Parents given 'confusing' message on free school meals

School lunch on plate The School Food Trust says pupils who eat lunch are more attentive in the afternoon

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A food campaigner says the government and schools are sending a confusing message to parents eligible to register their children for free school lunches.

The government says parents should sign up for the meals even if their children "are not going to have them".

This is because schools receive an extra payment for each child registered for free lunches.

But Judy Hargadon, chief executive of the School Food Trust, said it was vital that poor children ate the meals.

Free school meals have long been a measure of a disadvantaged childhood, but the coalition government has attached extra funding to each child registered for the meals.

The funding, known as the Pupil Premium, is paid directly to schools and follows pupils if they change schools.

The government's Directgov website advises parents: "If your child is eligible for free meals, it's worth registering them even if they're not going to have the school lunch."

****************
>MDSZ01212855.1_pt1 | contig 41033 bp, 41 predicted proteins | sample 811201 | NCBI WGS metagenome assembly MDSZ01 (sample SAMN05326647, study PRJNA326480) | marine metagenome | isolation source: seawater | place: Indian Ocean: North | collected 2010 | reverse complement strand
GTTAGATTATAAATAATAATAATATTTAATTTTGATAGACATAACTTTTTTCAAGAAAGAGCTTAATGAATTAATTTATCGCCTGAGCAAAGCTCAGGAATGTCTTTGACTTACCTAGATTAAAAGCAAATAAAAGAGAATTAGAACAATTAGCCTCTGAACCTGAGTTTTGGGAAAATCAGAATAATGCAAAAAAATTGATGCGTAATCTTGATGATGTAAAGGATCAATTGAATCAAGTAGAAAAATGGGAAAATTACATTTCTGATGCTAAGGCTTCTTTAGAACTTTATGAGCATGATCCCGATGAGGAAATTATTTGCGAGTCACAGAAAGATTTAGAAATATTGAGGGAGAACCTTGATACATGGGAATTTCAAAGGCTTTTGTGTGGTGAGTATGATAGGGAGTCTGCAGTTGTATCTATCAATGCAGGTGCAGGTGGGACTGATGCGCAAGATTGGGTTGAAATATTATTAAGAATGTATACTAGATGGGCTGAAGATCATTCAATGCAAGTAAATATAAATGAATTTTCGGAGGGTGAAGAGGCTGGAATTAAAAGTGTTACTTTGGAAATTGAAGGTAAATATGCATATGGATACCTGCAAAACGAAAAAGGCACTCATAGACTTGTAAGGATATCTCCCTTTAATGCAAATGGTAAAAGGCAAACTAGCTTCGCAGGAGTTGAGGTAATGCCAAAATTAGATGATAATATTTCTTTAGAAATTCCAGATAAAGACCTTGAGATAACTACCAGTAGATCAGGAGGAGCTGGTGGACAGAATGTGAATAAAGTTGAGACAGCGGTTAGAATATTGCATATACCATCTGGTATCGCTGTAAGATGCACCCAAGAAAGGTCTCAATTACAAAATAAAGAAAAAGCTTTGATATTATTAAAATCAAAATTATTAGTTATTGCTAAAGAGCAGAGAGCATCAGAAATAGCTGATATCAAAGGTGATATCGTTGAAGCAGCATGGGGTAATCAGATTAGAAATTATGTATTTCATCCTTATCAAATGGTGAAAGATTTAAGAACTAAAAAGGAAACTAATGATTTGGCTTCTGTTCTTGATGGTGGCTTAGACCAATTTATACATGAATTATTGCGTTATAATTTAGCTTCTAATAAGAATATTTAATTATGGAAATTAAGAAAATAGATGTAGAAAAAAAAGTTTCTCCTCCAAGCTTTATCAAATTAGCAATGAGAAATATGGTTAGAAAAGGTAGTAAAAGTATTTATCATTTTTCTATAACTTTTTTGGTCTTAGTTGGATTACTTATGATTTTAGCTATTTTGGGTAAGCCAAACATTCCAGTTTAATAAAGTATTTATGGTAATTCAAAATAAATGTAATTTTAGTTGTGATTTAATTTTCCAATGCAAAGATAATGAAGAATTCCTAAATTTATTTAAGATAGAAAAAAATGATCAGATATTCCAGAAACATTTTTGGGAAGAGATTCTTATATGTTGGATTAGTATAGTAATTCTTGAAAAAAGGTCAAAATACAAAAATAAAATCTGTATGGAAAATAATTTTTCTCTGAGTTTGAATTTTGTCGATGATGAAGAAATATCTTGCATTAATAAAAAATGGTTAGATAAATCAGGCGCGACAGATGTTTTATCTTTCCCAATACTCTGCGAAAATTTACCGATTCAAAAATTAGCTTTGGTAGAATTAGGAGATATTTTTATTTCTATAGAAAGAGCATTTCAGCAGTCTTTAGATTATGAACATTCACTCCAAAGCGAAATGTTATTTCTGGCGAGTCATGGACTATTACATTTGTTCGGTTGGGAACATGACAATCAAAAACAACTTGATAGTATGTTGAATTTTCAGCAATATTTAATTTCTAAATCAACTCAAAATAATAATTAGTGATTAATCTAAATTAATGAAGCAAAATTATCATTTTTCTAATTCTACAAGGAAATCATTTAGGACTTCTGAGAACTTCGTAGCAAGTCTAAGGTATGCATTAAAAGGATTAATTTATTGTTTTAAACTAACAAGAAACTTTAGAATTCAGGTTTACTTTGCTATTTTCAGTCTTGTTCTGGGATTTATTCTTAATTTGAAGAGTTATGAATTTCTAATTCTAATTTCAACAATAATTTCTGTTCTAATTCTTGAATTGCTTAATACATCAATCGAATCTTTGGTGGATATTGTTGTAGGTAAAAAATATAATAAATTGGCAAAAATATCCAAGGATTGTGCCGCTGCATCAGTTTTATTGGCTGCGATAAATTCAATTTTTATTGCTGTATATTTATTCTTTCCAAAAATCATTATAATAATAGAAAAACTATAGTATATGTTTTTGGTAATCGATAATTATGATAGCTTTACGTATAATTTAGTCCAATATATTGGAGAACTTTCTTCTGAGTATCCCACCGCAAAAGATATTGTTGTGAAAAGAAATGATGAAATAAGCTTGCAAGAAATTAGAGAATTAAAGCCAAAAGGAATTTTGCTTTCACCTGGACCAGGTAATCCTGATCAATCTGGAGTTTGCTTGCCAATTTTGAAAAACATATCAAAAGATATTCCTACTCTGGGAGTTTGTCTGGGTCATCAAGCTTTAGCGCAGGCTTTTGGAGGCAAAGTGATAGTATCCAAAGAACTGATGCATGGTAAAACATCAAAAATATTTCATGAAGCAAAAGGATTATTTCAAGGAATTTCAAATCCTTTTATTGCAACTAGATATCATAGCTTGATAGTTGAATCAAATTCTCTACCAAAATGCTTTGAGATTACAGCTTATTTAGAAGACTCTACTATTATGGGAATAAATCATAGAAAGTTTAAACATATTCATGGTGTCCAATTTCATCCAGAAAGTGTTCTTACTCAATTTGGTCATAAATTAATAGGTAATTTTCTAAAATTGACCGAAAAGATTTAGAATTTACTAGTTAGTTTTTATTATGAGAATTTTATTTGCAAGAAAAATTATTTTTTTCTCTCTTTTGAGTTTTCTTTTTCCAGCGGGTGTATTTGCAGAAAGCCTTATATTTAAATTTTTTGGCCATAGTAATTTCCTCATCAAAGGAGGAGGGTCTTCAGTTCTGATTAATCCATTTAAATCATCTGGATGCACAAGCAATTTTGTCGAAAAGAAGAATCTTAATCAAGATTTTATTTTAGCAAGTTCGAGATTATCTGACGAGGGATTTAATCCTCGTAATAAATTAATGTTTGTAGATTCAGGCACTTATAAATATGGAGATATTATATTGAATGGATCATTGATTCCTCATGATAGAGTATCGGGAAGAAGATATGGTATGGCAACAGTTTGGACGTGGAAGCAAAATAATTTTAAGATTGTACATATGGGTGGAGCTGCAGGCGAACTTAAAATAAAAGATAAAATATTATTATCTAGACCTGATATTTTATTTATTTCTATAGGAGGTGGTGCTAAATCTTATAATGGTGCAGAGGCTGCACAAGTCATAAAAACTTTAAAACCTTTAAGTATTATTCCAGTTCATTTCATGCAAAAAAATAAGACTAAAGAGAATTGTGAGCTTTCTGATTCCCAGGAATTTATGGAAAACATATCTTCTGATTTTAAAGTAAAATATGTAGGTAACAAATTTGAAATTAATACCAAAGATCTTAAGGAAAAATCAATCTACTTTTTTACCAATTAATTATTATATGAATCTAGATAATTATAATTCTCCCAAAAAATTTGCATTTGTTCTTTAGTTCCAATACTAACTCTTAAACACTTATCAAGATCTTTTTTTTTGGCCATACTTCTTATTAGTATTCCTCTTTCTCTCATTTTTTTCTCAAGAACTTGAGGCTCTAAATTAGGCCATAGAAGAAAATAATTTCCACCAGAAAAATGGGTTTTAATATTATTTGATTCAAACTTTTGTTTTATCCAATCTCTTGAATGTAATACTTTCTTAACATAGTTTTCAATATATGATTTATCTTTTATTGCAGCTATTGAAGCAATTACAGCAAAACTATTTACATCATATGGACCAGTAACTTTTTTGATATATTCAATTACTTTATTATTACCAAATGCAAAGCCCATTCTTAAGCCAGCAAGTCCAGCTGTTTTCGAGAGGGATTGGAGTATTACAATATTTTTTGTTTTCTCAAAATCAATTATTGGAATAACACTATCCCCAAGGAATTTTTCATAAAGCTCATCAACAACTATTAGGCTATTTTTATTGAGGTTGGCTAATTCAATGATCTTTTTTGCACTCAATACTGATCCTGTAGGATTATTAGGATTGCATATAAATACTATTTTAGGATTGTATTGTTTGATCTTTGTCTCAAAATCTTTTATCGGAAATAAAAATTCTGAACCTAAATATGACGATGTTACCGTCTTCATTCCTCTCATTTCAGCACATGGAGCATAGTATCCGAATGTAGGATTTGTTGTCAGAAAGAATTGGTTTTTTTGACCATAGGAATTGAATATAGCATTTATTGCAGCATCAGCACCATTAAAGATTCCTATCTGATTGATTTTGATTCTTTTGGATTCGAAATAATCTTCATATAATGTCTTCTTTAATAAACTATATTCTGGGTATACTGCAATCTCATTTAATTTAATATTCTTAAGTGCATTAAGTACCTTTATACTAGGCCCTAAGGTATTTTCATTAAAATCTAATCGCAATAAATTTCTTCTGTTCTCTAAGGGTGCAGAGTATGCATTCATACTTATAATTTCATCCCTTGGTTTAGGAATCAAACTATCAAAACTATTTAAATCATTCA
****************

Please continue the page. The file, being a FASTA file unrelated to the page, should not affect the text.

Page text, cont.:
Fit to learn

Ms Hargadon said she thought the premium was "a brilliant idea", but she added: "We are very concerned when we come across examples of schools saying you don't have to eat the meals.

"That indicates to us that they are not registering the importance of children getting these meals.

"For some children, a school dinner is their only, or main meal of the day."

She said schools which failed to stress the importance of the meals were being short-sighted and missing a brilliant opportunity.

If the pupils were to eat the meals not only would the schools get the Pupil Premium money but, she said they would be getting "more attentive pupils in the afternoon, pupils who are fit to learn".

"It's a very confusing message for people," she added.

A government spokesman said: "We want every child eligible for free school meals to sign up for them - so that pupils benefit from a healthy school lunch and schools receive all the Pupil Premium funding they need to support them."

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